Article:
BINGE EATING DISORDER

Binge eating disorder can be fatal and is characterized by episodes of eating excessively past the point of fullness, followed by feelings of shame, guilt, embarrassment, etc. Those suffering from BED typically do not purge after an episode of binging. Most people who suffer from BED are diagnosed in their late teens or early 20s. However, BED can affect people of all ages.

 
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SYMPTOMS

Uncomfortable eating in public and around others

Irregular eating patterns

Low self-esteem

Fluctuating weight

Gastrointestinal issues

Obesity

 

STIGMA AROUND BED

Misconception vs. Reality

"You can only have BED if you are obese."
The criteria for diagnosis of BED has little to do with one’s weight. Formal diagnosis is based on specific eating patterns. Ridiculing those who are overweight or “fat shaming”, contributes to the feelings of shame that BED sufferers may experience after an episode of binge eating.

"People with BED enjoy eating."
Binge eating can sometimes provide temporary psychological relief for sufferers. Those suffering from BED can experience extreme physical and emotional discomfort after overeating.

"BED can be solved by fasting."
It is never safe to encourage unhealthy eating habits. People suffering from BED are susceptible to other eating disorders, which can make recovery and coping extremely difficult.

 

BINGE EATING TREATMENT

 Restoration to Healthy Eating Patterns
This process includes returning to a healthy weight through a specialized meal plan and establishment of healthy habits. This can be done with the help of a dietician who specializes in eating disorders. A primary care doctor, psychologist, or family member can be involved in the recovery process.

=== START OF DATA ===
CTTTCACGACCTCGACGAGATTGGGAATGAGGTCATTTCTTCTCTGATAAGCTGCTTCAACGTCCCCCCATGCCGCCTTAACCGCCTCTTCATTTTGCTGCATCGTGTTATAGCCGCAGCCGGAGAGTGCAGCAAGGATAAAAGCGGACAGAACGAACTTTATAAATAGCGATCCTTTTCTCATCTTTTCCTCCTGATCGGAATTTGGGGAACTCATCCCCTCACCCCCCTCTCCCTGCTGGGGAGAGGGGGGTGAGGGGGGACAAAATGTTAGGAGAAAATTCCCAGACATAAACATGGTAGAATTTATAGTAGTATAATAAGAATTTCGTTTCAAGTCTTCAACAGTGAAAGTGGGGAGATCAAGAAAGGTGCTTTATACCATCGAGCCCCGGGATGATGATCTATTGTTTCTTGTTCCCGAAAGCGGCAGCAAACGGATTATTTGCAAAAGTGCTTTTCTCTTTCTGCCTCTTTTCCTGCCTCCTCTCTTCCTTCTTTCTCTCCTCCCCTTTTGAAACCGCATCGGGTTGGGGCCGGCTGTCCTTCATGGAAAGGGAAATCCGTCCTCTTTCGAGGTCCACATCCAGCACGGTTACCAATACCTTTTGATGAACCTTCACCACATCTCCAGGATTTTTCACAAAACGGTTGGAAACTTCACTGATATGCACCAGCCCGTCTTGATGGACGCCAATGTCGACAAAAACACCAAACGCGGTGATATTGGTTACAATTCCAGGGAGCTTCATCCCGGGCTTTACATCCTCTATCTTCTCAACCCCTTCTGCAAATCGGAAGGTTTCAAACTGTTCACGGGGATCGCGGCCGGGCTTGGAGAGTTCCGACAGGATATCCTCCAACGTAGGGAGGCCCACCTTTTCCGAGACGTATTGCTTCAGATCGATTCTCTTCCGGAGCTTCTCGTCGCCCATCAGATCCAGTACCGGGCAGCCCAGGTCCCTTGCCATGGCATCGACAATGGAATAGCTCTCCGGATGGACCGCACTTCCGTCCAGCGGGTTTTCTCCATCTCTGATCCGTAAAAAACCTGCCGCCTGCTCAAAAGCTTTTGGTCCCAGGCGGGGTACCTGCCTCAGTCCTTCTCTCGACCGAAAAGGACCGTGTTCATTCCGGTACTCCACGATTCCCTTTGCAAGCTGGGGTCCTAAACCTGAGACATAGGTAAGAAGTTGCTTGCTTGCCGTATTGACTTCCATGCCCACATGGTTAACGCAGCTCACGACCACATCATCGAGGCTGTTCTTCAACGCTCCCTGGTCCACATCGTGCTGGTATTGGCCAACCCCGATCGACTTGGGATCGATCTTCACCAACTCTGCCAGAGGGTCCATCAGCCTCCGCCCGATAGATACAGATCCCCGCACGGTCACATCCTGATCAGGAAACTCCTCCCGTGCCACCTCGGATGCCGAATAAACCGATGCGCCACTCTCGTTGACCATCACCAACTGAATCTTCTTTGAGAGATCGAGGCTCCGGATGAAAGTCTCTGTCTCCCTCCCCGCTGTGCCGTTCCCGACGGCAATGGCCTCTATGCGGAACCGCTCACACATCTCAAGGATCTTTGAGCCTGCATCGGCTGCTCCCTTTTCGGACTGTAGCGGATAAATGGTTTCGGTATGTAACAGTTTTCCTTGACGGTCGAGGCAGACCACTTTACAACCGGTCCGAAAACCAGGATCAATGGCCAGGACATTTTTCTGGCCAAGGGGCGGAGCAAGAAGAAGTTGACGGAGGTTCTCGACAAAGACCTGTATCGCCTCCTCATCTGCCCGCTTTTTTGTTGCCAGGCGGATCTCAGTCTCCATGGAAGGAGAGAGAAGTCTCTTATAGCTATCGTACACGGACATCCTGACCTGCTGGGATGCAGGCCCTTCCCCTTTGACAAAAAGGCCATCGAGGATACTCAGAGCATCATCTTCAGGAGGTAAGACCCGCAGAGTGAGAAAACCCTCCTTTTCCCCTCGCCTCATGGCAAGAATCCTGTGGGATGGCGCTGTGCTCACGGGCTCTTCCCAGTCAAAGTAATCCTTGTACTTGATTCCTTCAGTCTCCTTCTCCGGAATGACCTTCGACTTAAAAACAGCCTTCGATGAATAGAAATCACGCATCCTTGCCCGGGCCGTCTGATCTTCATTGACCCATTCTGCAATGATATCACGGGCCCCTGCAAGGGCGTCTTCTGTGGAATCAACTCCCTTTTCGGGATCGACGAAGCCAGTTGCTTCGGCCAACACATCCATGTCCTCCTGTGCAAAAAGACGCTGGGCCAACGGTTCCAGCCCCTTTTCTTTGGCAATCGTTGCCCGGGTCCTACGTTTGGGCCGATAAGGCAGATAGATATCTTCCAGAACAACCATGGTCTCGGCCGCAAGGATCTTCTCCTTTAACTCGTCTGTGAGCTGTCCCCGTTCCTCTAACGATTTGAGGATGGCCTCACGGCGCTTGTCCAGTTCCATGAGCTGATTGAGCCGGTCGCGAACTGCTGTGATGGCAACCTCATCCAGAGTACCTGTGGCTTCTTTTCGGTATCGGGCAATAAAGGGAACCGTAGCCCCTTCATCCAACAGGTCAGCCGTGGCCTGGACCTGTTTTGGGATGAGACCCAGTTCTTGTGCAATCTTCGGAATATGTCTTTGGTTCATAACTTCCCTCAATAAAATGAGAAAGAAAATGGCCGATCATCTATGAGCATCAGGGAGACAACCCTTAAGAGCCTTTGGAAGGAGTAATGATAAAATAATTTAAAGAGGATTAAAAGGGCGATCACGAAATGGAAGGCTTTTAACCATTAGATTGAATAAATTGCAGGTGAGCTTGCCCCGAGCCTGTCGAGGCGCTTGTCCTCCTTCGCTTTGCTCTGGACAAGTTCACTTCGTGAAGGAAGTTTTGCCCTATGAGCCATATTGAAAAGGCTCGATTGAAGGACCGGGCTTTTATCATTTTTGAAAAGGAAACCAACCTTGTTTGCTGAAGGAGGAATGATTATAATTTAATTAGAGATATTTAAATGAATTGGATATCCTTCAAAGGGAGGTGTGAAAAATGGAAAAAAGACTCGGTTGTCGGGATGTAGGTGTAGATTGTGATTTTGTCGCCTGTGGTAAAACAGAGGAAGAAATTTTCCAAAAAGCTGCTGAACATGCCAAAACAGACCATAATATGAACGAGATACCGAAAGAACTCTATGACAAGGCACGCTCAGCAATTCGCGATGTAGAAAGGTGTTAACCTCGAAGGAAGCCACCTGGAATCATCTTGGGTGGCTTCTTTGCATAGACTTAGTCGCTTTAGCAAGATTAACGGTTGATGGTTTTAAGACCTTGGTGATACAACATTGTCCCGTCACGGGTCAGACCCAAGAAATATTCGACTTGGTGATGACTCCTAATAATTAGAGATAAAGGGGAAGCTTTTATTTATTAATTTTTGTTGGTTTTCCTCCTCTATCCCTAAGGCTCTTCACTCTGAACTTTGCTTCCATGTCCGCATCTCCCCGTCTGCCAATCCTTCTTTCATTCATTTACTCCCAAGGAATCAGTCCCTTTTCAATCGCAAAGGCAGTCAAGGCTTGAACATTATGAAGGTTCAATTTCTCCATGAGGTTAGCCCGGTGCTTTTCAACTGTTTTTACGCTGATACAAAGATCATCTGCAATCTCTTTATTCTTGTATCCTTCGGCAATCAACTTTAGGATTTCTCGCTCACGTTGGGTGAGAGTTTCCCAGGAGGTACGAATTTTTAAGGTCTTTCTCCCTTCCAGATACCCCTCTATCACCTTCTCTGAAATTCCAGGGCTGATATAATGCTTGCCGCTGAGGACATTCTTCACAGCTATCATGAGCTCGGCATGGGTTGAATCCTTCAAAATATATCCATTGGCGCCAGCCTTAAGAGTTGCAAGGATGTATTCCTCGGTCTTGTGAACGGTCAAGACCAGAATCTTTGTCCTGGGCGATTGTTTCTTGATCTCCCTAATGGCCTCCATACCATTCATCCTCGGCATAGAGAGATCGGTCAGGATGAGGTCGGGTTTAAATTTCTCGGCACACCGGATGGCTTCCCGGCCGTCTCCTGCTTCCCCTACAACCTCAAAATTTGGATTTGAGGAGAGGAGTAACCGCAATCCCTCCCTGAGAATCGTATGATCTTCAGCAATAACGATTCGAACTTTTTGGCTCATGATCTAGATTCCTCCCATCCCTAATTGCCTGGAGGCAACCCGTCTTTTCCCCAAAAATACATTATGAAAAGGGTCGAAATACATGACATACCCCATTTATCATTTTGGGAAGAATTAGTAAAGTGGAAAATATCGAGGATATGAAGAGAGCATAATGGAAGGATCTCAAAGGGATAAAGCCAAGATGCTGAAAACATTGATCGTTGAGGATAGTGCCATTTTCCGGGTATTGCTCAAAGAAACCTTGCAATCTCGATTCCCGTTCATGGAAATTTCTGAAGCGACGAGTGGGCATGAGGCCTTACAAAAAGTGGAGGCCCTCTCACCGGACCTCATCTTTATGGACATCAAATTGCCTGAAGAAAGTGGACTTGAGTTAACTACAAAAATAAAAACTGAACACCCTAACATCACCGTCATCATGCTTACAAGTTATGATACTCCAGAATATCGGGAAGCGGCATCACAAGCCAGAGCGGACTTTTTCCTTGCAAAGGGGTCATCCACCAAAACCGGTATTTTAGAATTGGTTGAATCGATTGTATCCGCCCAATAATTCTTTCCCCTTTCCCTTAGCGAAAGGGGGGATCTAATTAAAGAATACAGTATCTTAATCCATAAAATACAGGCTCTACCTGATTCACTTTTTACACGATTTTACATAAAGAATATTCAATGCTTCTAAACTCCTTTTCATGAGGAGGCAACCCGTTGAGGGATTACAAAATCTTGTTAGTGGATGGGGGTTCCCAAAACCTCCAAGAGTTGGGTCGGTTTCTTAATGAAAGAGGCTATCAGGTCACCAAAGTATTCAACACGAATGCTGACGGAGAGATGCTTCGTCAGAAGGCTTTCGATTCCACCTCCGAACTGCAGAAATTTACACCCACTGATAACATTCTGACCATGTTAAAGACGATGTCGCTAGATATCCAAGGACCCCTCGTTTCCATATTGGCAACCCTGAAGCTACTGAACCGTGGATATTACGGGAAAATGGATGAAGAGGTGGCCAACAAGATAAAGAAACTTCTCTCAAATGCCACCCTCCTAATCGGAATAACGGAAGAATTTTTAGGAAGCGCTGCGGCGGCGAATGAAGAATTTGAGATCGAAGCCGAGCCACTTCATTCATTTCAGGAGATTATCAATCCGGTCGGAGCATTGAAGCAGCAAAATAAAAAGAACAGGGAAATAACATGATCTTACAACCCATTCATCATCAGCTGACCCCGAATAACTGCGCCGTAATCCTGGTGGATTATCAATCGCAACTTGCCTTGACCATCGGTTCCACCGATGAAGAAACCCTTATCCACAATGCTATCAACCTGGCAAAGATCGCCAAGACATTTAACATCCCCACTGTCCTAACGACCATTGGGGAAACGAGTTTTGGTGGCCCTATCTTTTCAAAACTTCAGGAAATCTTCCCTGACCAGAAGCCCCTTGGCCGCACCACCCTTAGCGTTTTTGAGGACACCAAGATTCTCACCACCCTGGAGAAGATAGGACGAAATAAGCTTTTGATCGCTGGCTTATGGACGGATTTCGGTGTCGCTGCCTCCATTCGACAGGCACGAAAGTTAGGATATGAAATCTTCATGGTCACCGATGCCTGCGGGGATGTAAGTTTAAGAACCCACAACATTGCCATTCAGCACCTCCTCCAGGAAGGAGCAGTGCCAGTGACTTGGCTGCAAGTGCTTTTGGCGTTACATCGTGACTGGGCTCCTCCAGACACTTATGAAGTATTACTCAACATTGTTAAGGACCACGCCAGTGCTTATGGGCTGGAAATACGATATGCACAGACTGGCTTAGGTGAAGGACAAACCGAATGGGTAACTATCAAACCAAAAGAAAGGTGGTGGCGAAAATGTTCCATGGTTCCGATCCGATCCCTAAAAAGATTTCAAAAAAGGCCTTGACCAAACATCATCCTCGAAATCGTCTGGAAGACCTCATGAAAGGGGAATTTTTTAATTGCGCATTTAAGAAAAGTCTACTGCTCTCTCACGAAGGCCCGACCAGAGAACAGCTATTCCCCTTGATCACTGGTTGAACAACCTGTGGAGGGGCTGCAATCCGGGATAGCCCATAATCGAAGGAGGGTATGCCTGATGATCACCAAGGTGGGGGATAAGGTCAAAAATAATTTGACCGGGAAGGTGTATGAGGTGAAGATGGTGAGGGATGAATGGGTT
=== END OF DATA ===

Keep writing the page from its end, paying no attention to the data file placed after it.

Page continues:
Psychotherapy
Specifically CBT (cognitive behavioral therapy) or enhanced CBT to help with overcoming fears of certain foods, internalized fat phobia, body image issues, and low self-esteem. A therapist can help to identify and reframe unhealthy beliefs about one’s body in order to make recovery easier.

Medication
While there are not many medications that are specifically intended for treating eating disorders, medications that are used to treat other mental illnesses can be effective if prescribed by a licensed professional.

Hospitalization
Some people who struggle with eating disorders may require more intensive care in the form of hospitalization or residential treatment. During their hospitalization, a patient’s condition is monitored closely in order to ensure their health. As with other eating disorders, a doctor may observe hydration and electrolyte levels, heart, lung, or other organ disturbances, and other health problems. In residential care, the team may even force feed patients or withhold food which can be extremely traumatizing.

 
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RESOURCES

Project Calendula is intended to be a prelude for your mental health journey by guiding your education and advocacy. We are not a mental health service. 

If you or someone you know are in crisis, please call the National Suicide Prevention Lifeline (U.S.): 800-273-8255

If you or someone you know are struggling, please visit the resources at the bottom of this section to find a mental health professional near you.


Please visit any of the following websites for further information on mental illness education.

HELP GUIDE

For more about treatment and self-care for binge eating, visit Help Guide below.

MAYO CLINIC

For an overview on causes, symptoms, treatment and more related articles visit Mayo Clinic.

EATING DISORDER HOPE

For an overview, more information on treatment, and related articles and resources, visit below.

 
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